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Oglem last won the day on October 5 2019

Oglem had the most liked content!

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About Oglem

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    Mount Laurel NJ

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  1. Wow. Seeing as our area is on the Northern section of the white/pink 2ft zone, I'm thinking ratios would probably be high. Is there a kuchera map just for fun hehe?
  2. Woah! For a second there I thought those were Celsius. 2 degrees Fahrenheit DP is crazy!
  3. I did some reading on this today, and it seems like 15 km is the threshold of weather impacts for tropical volcanoes as it represents the level of the stratosphere. It also seems that there are two ways volcanoes impact our climate: ash particles and sulfur dioxide gas. Apparently, it's sulfur dioxide gas that is the most influential factor on our weather, as they form aerosols that take a long time to leave the atmosphere and reflect sunlight. You can have an eruption with less ash but more sulfur dioxide, and it will have a greater influence on the climate. Also, from my reading it seems that volume is generally more important than height, provided sufficient height to reach the stratosphere. I don't know if this eruption is really high enough, and we'll have to see what the volume of sulfur dioxide will be. In my opinion, this one eruption probably isn't significant enough to influence our winter weather, but that's just from a day of reading. Also, we need to keep updated, as there could be a larger eruption later. Maybe someone more knowledgeable in the topic can fill us in. I think it would need to send an ash cloud higher than 15km to really affect global weather (also would need significant volume), and then there are probably other factors influencing how it affects us and interacts with other factors determining our weather. Pinatubo was in a similar area and ejected a lot of sulfur dioxide, so since location on the Earth/materials in magma matters, this volcano might have the potential to eject a lot of sulfur dioxide if the eruption were bigger. Keep in mind that Pinatubo's eruption reached 40 km and massive volume. Here are some links I found, pretty cool stuff: https://www.carbonbrief.org/what-do-volcanic-eruptions-mean-for-the-climate https://www.scientificamerican.com/article/how-do-volcanoes-affect-w/ https://scied.ucar.edu/shortcontent/how-volcanoes-influence-climate https://en.wikipedia.org/wiki/Taal_Volcano https://en.wikipedia.org/wiki/Volcanic_gas Interesting to note that the first link was about a volcanic eruption in 2015, and briefly mentioned that volcanic eruptions could increase the likelihood of an El Nino event. And sure enough we did have the monster El Nino of 2016 later that year.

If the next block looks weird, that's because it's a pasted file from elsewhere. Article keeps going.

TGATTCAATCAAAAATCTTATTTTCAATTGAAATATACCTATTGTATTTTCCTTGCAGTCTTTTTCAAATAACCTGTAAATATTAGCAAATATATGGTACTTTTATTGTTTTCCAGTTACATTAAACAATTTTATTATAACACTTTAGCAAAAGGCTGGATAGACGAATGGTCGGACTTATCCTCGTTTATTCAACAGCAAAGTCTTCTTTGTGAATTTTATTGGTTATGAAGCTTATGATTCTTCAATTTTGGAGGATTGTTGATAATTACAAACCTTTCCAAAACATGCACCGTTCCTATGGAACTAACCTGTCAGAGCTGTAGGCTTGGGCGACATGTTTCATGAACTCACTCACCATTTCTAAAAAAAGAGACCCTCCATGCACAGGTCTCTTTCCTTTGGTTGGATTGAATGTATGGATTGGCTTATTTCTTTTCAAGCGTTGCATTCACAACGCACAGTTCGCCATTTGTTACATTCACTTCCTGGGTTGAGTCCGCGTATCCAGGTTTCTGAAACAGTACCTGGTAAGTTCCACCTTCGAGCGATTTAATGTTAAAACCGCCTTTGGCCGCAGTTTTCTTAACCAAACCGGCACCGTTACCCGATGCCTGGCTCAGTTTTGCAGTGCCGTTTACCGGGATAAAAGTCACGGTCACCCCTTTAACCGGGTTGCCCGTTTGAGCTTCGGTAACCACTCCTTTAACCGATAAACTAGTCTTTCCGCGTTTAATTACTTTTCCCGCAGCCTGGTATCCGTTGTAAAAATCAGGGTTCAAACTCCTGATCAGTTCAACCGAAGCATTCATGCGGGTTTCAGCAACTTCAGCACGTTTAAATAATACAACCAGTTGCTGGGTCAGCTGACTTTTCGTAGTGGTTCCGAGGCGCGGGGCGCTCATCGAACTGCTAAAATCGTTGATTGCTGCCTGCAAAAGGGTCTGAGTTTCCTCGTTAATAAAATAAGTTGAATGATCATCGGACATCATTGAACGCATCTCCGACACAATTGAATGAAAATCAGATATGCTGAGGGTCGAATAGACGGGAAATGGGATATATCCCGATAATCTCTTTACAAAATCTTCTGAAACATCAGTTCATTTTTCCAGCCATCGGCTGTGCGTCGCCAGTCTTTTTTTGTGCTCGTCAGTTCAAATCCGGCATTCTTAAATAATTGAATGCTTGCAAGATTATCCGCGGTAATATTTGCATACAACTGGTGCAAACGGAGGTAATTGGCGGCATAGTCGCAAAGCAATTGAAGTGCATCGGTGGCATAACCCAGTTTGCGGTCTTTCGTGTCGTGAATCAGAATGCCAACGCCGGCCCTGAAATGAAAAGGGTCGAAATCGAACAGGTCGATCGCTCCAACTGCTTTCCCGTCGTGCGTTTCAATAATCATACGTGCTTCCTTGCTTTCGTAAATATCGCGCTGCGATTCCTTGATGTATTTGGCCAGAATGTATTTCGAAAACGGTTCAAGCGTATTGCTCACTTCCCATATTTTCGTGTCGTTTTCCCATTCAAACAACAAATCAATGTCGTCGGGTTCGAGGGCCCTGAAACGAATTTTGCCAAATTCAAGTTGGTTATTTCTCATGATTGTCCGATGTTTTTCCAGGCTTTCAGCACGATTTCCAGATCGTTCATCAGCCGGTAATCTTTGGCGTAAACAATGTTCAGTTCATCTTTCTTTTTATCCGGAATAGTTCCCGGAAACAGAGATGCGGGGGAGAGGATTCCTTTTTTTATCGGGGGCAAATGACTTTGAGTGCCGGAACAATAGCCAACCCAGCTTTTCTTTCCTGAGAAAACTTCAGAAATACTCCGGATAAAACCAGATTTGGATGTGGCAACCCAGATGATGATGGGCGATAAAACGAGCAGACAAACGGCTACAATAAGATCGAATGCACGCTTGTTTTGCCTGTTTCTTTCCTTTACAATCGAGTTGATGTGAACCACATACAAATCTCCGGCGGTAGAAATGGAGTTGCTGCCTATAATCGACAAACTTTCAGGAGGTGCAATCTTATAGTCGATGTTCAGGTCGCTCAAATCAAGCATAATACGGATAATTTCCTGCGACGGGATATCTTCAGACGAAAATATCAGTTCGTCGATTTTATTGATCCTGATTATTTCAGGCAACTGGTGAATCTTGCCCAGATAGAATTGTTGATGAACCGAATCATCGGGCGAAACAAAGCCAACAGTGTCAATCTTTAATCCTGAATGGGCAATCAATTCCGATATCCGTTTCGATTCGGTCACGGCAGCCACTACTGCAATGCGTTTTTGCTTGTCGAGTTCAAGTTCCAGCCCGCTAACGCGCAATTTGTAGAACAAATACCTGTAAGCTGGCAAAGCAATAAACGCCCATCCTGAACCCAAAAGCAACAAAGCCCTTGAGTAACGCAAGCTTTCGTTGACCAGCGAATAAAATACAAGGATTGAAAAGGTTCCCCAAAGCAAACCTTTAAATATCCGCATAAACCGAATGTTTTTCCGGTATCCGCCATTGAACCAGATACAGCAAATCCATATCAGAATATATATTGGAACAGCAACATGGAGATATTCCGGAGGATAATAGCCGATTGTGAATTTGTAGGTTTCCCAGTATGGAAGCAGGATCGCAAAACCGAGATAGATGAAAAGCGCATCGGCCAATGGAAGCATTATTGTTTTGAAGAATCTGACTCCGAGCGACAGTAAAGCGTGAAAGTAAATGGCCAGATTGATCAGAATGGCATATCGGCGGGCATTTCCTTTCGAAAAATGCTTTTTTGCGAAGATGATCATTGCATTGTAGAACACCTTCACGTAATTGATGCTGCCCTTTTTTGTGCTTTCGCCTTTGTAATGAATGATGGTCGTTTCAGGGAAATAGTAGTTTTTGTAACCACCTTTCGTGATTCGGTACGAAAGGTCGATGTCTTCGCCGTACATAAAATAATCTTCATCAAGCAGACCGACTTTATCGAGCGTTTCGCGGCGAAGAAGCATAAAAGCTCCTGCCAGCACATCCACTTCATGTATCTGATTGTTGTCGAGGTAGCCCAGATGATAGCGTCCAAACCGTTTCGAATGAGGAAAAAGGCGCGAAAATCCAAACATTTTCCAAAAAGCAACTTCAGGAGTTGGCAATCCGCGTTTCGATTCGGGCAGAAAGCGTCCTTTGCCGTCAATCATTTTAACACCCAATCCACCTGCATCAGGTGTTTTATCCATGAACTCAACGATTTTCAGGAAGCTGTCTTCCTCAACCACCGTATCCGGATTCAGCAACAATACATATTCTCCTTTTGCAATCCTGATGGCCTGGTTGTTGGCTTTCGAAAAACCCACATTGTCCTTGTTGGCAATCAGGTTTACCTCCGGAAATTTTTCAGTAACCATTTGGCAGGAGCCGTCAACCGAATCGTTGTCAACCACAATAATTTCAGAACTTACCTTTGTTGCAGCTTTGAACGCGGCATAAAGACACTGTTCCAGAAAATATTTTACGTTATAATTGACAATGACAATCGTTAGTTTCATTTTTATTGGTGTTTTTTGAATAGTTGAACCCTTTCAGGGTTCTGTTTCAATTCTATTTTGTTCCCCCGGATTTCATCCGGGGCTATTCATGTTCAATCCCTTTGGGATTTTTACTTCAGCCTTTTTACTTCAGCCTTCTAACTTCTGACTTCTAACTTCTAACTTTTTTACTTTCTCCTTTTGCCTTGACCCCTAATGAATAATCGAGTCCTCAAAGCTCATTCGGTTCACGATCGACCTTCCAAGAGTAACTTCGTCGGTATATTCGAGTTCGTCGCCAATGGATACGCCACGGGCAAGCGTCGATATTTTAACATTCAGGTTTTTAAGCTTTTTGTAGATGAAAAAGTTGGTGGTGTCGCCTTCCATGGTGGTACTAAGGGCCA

4. Wow, that's a 10 degree change and evidence of a muted SE ridge. I hope we see more of these changes in future runs.
  5. If these radar returns are as accurate as they were for SJ, then Long Islanders can expect some big flakes, good rates and C-1 accumulations.
  6. I was under the band earlier when it passed through my area. There are big, 1-2 inch flakes under that band, but they aren't coming down that rapidly. Should be good for C-1 on grassy surfaces for anywhere it hits. Roads were too warm here for anything to stick to pavement.
  7. 34 degrees with very large flakes. One flake was 2 1/2 inches wide. Most have widths of at least 1 inch. A coating has accumulated on grassy surfaces, but nothing on the pavement yet. Watch out for this band if you're going to be on the road tonight.
  8. We have a very light glaze from freezing rain on some surfaces. Light freezing drizzle right now but temperatures are 35 degrees, which makes me think that the ground/sidewalks are just cold from last night and haven't warmed up yet. A little sleet has been mixing in from time to time.